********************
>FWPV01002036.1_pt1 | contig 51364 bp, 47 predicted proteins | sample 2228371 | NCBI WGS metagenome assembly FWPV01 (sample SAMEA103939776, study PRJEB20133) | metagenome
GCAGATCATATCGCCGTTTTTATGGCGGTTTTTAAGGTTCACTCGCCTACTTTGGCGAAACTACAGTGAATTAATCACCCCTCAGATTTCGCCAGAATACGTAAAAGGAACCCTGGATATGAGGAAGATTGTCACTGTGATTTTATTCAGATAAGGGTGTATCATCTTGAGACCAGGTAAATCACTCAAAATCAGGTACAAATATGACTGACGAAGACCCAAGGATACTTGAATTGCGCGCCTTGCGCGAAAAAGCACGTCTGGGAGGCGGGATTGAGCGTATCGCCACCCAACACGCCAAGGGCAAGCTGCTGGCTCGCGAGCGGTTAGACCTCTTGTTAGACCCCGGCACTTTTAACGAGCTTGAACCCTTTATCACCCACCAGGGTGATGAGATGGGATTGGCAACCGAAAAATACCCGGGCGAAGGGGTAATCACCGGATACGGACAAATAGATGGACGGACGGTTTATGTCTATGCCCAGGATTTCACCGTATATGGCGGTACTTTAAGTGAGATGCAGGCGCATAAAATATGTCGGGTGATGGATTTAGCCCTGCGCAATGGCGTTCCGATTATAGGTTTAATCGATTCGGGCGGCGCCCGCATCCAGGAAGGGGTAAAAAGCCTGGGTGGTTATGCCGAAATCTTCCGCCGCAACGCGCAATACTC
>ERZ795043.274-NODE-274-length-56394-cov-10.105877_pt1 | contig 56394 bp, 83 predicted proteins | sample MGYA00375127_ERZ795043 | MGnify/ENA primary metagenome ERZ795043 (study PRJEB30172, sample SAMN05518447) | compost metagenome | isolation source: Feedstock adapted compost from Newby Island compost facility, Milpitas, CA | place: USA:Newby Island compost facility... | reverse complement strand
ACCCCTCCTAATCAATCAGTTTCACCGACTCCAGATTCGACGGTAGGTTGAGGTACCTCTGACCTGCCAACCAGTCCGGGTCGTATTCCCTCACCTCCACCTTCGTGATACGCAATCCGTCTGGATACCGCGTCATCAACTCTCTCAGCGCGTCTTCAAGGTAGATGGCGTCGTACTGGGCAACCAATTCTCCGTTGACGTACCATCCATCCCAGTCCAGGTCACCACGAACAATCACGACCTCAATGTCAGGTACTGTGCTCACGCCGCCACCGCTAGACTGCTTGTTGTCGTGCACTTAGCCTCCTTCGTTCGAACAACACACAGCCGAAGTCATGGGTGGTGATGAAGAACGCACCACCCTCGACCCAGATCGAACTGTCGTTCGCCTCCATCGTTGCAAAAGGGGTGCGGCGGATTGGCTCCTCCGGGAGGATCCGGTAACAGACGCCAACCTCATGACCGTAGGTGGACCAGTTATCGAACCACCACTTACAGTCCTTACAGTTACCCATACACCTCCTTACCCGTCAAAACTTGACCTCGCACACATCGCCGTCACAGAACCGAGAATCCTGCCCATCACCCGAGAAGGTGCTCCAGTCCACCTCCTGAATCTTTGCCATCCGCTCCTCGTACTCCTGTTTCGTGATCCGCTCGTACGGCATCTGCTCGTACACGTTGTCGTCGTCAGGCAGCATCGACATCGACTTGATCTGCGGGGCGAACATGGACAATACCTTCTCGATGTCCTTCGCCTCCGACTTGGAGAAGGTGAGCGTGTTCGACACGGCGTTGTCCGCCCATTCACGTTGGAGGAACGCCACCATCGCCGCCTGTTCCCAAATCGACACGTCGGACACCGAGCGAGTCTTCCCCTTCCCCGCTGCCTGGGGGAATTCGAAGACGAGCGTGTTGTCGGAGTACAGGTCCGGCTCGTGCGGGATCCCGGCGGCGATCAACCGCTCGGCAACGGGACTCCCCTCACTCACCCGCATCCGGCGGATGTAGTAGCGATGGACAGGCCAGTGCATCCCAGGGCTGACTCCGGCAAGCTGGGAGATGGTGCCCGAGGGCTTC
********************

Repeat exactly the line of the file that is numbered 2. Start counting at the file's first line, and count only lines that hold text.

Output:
GCAGATCATATCGCCGTTTTTATGGCGGTTTTTAAGGTTCACTCGCCTACTTTGGCGAAACTACAGTGAATTAATCACCCCTCAGATTTCGCCAGAATACGTAAAAGGAACCCTGGATATGAGGAAGATTGTCACTGTGATTTTATTCAGATAAGGGTGTATCATCTTGAGACCAGGTAAATCACTCAAAATCAGGTACAAATATGACTGACGAAGACCCAAGGATACTTGAATTGCGCGCCTTGCGCGAAAAAGCACGTCTGGGAGGCGGGATTGAGCGTATCGCCACCCAACACGCCAAGGGCAAGCTGCTGGCTCGCGAGCGGTTAGACCTCTTGTTAGACCCCGGCACTTTTAACGAGCTTGAACCCTTTATCACCCACCAGGGTGATGAGATGGGATTGGCAACCGAAAAATACCCGGGCGAAGGGGTAATCACCGGATACGGACAAATAGATGGACGGACGGTTTATGTCTATGCCCAGGATTTCACCGTATATGGCGGTACTTTAAGTGAGATGCAGGCGCATAAAATATGTCGGGTGATGGATTTAGCCCTGCGCAATGGCGTTCCGATTATAGGTTTAATCGATTCGGGCGGCGCCCGCATCCAGGAAGGGGTAAAAAGCCTGGGTGGTTATGCCGAAATCTTCCGCCGCAACGCGCAATACTC